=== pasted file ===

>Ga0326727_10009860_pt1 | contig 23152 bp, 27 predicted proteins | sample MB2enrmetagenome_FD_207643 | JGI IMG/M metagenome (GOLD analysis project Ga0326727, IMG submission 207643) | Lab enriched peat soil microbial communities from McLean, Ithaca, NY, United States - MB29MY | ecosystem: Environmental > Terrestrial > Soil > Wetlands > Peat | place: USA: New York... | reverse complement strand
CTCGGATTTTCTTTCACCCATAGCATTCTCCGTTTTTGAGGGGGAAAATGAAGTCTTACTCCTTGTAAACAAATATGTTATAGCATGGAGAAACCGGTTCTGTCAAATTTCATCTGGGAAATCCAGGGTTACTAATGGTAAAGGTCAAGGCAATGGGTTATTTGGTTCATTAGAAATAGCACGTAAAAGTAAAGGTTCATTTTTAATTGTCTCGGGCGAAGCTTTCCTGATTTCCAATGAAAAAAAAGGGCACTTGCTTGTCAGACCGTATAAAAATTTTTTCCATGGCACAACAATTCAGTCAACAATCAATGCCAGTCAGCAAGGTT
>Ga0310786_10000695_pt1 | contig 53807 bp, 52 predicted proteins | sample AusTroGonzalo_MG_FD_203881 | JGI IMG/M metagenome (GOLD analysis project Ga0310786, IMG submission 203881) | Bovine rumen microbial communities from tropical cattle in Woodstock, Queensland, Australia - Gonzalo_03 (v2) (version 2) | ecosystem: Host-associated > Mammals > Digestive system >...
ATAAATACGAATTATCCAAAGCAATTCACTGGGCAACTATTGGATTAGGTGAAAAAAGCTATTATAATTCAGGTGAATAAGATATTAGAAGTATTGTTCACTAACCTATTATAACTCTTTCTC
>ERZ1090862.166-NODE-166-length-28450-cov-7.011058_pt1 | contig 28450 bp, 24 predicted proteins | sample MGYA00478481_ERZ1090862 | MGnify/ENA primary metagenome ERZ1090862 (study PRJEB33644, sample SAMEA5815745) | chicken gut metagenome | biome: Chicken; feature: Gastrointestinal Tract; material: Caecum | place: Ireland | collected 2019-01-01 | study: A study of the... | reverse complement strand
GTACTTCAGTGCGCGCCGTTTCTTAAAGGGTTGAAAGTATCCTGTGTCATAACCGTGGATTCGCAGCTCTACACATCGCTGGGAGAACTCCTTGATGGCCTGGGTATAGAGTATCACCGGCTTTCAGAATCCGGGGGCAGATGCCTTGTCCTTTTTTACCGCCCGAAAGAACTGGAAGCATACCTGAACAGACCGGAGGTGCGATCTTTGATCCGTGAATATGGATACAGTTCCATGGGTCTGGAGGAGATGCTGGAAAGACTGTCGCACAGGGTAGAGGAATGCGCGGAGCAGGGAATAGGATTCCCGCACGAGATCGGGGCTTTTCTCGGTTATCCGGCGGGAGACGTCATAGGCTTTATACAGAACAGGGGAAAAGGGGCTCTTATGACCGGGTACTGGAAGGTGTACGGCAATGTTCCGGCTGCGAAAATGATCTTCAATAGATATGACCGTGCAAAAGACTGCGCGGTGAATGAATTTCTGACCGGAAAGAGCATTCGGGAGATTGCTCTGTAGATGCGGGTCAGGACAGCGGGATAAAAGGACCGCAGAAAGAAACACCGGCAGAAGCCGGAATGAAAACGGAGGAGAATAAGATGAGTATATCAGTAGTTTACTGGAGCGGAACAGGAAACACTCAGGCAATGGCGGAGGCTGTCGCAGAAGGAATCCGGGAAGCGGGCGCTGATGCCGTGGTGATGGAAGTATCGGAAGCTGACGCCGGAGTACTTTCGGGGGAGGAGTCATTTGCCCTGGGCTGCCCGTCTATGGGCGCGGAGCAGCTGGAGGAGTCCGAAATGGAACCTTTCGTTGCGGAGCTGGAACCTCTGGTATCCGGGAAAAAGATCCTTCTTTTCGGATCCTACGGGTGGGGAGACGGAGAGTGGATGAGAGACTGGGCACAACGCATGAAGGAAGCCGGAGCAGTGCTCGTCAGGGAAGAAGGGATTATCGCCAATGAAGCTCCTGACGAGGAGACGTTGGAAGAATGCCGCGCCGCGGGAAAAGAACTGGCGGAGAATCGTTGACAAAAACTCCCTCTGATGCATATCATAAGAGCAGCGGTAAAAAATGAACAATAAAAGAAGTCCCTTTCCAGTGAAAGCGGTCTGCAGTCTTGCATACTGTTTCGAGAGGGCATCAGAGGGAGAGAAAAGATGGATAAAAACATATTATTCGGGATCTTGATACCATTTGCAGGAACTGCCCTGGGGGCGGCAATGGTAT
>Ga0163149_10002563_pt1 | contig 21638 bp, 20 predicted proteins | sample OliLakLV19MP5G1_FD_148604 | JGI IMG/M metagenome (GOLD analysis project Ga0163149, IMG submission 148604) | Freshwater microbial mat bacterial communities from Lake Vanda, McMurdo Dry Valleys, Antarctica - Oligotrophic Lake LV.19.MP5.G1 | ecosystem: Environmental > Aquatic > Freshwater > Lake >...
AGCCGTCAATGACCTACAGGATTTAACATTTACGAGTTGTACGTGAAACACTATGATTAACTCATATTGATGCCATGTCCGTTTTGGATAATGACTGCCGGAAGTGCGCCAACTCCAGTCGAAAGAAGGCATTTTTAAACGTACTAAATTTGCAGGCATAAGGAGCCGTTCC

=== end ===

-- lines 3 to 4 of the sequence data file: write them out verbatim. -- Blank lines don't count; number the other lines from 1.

>Ga0310786_10000695_pt1 | contig 53807 bp, 52 predicted proteins | sample AusTroGonzalo_MG_FD_203881 | JGI IMG/M metagenome (GOLD analysis project Ga0310786, IMG submission 203881) | Bovine rumen microbial communities from tropical cattle in Woodstock, Queensland, Australia - Gonzalo_03 (v2) (version 2) | ecosystem: Host-associated > Mammals > Digestive system >...
ATAAATACGAATTATCCAAAGCAATTCACTGGGCAACTATTGGATTAGGTGAAAAAAGCTATTATAATTCAGGTGAATAAGATATTAGAAGTATTGTTCACTAACCTATTATAACTCTTTCTC